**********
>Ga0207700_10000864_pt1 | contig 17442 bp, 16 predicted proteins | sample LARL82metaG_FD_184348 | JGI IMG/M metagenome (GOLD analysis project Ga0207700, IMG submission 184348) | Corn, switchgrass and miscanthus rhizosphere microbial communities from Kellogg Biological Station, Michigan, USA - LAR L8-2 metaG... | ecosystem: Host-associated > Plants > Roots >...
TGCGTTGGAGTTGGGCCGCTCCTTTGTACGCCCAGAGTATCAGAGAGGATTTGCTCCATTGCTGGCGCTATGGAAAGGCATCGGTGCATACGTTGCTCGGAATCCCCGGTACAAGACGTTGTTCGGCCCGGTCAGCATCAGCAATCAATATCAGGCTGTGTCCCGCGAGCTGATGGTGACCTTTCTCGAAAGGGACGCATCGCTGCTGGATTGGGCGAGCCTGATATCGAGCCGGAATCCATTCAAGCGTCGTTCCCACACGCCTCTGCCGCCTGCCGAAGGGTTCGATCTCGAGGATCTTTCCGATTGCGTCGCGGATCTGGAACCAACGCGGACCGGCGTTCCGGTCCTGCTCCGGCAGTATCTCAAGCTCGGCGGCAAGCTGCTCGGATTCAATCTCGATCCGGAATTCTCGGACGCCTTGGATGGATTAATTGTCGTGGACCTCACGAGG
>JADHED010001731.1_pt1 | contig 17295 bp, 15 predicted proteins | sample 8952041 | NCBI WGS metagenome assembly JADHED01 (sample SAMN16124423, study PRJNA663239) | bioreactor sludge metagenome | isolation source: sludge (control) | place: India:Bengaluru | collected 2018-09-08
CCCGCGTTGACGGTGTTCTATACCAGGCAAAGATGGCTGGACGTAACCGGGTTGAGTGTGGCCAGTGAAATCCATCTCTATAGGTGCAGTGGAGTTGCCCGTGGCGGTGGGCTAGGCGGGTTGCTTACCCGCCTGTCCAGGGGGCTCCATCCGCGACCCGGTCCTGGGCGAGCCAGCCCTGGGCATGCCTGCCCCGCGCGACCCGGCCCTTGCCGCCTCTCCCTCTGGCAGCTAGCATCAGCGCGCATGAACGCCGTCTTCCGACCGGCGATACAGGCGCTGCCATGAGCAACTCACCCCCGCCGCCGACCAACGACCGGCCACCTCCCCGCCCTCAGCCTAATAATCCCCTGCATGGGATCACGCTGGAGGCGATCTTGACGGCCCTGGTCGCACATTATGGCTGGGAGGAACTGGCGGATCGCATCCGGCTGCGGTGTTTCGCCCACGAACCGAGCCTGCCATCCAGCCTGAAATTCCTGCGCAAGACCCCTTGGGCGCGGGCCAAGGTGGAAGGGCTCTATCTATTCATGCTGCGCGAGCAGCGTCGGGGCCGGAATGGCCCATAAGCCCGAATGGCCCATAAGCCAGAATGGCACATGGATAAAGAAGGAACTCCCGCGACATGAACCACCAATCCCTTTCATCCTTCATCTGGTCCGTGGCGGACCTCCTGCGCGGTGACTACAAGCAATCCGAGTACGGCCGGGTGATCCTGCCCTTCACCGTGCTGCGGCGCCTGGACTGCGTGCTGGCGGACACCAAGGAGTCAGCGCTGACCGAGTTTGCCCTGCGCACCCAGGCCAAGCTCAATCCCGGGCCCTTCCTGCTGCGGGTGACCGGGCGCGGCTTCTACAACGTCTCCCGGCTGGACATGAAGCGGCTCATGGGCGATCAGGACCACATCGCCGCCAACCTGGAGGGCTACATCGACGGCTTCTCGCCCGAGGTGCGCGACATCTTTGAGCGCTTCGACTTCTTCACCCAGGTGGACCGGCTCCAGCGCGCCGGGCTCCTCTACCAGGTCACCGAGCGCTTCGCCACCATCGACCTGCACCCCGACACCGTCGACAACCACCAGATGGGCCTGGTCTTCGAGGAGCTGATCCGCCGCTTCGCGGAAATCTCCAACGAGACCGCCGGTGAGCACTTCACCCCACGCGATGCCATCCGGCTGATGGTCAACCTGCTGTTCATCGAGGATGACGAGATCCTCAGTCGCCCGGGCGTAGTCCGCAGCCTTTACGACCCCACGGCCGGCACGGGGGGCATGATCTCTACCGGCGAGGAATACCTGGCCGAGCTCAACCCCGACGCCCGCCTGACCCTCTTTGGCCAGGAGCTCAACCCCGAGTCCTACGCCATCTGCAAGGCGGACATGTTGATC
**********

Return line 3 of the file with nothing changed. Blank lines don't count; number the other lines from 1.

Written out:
>JADHED010001731.1_pt1 | contig 17295 bp, 15 predicted proteins | sample 8952041 | NCBI WGS metagenome assembly JADHED01 (sample SAMN16124423, study PRJNA663239) | bioreactor sludge metagenome | isolation source: sludge (control) | place: India:Bengaluru | collected 2018-09-08